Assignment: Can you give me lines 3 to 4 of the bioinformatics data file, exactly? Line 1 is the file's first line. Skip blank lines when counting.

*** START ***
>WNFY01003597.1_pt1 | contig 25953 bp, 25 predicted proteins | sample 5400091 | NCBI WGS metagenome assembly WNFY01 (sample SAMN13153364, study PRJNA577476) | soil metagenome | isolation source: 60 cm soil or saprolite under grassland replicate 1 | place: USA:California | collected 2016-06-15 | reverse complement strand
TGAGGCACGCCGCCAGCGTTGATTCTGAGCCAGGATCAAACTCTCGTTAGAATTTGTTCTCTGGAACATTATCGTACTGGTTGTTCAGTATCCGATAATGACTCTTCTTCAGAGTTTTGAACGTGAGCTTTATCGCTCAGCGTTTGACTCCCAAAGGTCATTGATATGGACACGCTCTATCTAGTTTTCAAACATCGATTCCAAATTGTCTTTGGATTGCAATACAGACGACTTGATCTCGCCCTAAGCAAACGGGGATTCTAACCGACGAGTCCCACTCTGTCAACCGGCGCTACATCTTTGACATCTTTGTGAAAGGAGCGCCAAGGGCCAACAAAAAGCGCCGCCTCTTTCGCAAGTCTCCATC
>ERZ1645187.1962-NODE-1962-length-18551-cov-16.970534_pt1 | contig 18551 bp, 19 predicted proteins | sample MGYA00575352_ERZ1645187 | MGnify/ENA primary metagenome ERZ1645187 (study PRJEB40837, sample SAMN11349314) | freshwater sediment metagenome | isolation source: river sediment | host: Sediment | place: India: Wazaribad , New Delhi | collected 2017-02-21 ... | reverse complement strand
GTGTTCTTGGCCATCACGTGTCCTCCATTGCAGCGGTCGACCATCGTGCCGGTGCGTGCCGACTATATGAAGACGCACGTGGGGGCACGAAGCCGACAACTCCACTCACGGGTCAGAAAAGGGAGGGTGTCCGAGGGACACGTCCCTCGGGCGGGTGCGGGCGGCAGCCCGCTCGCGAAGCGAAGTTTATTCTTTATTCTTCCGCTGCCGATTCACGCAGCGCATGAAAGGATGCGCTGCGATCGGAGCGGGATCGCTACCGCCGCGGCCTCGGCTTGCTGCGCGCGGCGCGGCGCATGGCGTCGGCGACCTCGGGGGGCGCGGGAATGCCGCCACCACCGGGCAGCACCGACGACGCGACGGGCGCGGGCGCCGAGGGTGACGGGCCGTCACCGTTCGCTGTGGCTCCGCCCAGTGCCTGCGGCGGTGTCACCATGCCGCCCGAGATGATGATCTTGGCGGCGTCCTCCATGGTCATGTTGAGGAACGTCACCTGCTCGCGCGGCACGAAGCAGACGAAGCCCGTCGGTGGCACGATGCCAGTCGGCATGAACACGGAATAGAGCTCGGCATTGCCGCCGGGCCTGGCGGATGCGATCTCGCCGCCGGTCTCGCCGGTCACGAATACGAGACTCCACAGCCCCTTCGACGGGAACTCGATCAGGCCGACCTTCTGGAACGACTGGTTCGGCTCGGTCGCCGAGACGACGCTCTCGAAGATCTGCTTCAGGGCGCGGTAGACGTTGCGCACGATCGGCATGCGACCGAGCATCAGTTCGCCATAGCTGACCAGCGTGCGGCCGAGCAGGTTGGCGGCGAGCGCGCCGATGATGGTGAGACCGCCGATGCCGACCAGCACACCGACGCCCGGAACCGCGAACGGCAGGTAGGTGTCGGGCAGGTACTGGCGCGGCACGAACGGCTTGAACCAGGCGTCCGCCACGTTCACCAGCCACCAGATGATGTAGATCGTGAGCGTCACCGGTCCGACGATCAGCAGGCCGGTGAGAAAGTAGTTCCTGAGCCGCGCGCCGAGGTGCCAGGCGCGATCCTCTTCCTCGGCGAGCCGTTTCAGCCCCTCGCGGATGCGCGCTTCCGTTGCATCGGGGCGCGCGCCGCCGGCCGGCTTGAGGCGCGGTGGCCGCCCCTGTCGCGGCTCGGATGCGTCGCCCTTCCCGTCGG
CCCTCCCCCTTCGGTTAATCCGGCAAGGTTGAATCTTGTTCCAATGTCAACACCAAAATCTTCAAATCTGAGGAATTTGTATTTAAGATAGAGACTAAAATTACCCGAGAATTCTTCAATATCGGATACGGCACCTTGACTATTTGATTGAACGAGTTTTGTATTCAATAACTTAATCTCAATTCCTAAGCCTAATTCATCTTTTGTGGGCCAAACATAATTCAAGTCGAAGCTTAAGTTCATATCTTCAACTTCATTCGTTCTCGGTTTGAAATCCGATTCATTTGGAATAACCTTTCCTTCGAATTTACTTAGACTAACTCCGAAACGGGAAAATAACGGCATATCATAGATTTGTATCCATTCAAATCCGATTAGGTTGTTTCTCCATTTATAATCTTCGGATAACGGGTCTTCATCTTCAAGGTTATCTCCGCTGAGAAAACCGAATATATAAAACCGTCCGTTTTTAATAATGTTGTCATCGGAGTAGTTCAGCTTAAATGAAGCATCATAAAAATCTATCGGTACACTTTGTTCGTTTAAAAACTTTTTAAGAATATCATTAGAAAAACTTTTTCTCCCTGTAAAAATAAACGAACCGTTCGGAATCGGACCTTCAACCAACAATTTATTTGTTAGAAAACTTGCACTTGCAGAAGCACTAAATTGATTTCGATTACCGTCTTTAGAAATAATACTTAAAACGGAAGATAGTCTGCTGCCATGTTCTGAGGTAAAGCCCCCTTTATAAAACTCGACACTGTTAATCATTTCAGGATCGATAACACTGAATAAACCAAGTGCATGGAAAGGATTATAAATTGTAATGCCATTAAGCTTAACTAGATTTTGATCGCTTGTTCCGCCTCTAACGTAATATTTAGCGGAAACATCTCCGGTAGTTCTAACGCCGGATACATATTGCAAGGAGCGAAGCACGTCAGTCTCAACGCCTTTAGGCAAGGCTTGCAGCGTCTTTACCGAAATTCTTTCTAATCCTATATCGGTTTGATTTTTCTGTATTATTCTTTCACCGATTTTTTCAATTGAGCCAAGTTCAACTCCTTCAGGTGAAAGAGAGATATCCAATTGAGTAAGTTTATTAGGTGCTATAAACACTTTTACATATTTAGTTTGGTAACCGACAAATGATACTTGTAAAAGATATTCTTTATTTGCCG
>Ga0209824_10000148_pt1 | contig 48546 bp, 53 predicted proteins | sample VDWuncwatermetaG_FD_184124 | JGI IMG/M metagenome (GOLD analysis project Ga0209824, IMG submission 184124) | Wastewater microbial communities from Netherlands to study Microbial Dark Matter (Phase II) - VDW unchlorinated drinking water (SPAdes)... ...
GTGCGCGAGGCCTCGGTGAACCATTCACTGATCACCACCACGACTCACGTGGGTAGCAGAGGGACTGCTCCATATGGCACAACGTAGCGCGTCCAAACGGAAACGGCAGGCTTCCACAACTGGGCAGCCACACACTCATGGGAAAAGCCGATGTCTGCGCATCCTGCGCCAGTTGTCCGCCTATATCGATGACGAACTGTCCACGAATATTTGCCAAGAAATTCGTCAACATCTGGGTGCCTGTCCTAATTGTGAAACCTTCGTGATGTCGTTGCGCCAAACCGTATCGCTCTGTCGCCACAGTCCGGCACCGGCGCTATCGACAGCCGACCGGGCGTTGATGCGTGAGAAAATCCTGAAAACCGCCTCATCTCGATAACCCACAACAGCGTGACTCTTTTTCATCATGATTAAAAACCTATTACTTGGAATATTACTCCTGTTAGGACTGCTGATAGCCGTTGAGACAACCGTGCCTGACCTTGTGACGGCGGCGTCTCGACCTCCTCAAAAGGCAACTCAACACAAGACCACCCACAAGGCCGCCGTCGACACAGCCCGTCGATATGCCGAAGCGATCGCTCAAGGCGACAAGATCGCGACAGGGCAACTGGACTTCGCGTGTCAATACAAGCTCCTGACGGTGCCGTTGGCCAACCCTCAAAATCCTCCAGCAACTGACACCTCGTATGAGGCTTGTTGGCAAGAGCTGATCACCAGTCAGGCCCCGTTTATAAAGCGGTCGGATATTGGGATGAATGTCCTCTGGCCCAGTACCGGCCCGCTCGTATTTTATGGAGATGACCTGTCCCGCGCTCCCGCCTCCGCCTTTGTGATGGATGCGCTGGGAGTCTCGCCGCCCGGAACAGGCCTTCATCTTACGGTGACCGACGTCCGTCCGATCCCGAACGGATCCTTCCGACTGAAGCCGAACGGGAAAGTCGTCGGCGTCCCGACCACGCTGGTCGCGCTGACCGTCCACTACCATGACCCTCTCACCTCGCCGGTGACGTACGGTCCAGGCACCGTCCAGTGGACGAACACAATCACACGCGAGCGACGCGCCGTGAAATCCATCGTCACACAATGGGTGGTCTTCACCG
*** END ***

>ERZ1645187.1962-NODE-1962-length-18551-cov-16.970534_pt1 | contig 18551 bp, 19 predicted proteins | sample MGYA00575352_ERZ1645187 | MGnify/ENA primary metagenome ERZ1645187 (study PRJEB40837, sample SAMN11349314) | freshwater sediment metagenome | isolation source: river sediment | host: Sediment | place: India: Wazaribad , New Delhi | collected 2017-02-21 ... | reverse complement strand
GTGTTCTTGGCCATCACGTGTCCTCCATTGCAGCGGTCGACCATCGTGCCGGTGCGTGCCGACTATATGAAGACGCACGTGGGGGCACGAAGCCGACAACTCCACTCACGGGTCAGAAAAGGGAGGGTGTCCGAGGGACACGTCCCTCGGGCGGGTGCGGGCGGCAGCCCGCTCGCGAAGCGAAGTTTATTCTTTATTCTTCCGCTGCCGATTCACGCAGCGCATGAAAGGATGCGCTGCGATCGGAGCGGGATCGCTACCGCCGCGGCCTCGGCTTGCTGCGCGCGGCGCGGCGCATGGCGTCGGCGACCTCGGGGGGCGCGGGAATGCCGCCACCACCGGGCAGCACCGACGACGCGACGGGCGCGGGCGCCGAGGGTGACGGGCCGTCACCGTTCGCTGTGGCTCCGCCCAGTGCCTGCGGCGGTGTCACCATGCCGCCCGAGATGATGATCTTGGCGGCGTCCTCCATGGTCATGTTGAGGAACGTCACCTGCTCGCGCGGCACGAAGCAGACGAAGCCCGTCGGTGGCACGATGCCAGTCGGCATGAACACGGAATAGAGCTCGGCATTGCCGCCGGGCCTGGCGGATGCGATCTCGCCGCCGGTCTCGCCGGTCACGAATACGAGACTCCACAGCCCCTTCGACGGGAACTCGATCAGGCCGACCTTCTGGAACGACTGGTTCGGCTCGGTCGCCGAGACGACGCTCTCGAAGATCTGCTTCAGGGCGCGGTAGACGTTGCGCACGATCGGCATGCGACCGAGCATCAGTTCGCCATAGCTGACCAGCGTGCGGCCGAGCAGGTTGGCGGCGAGCGCGCCGATGATGGTGAGACCGCCGATGCCGACCAGCACACCGACGCCCGGAACCGCGAACGGCAGGTAGGTGTCGGGCAGGTACTGGCGCGGCACGAACGGCTTGAACCAGGCGTCCGCCACGTTCACCAGCCACCAGATGATGTAGATCGTGAGCGTCACCGGTCCGACGATCAGCAGGCCGGTGAGAAAGTAGTTCCTGAGCCGCGCGCCGAGGTGCCAGGCGCGATCCTCTTCCTCGGCGAGCCGTTTCAGCCCCTCGCGGATGCGCGCTTCCGTTGCATCGGGGCGCGCGCCGCCGGCCGGCTTGAGGCGCGGTGGCCGCCCCTGTCGCGGCTCGGATGCGTCGCCCTTCCCGTCGG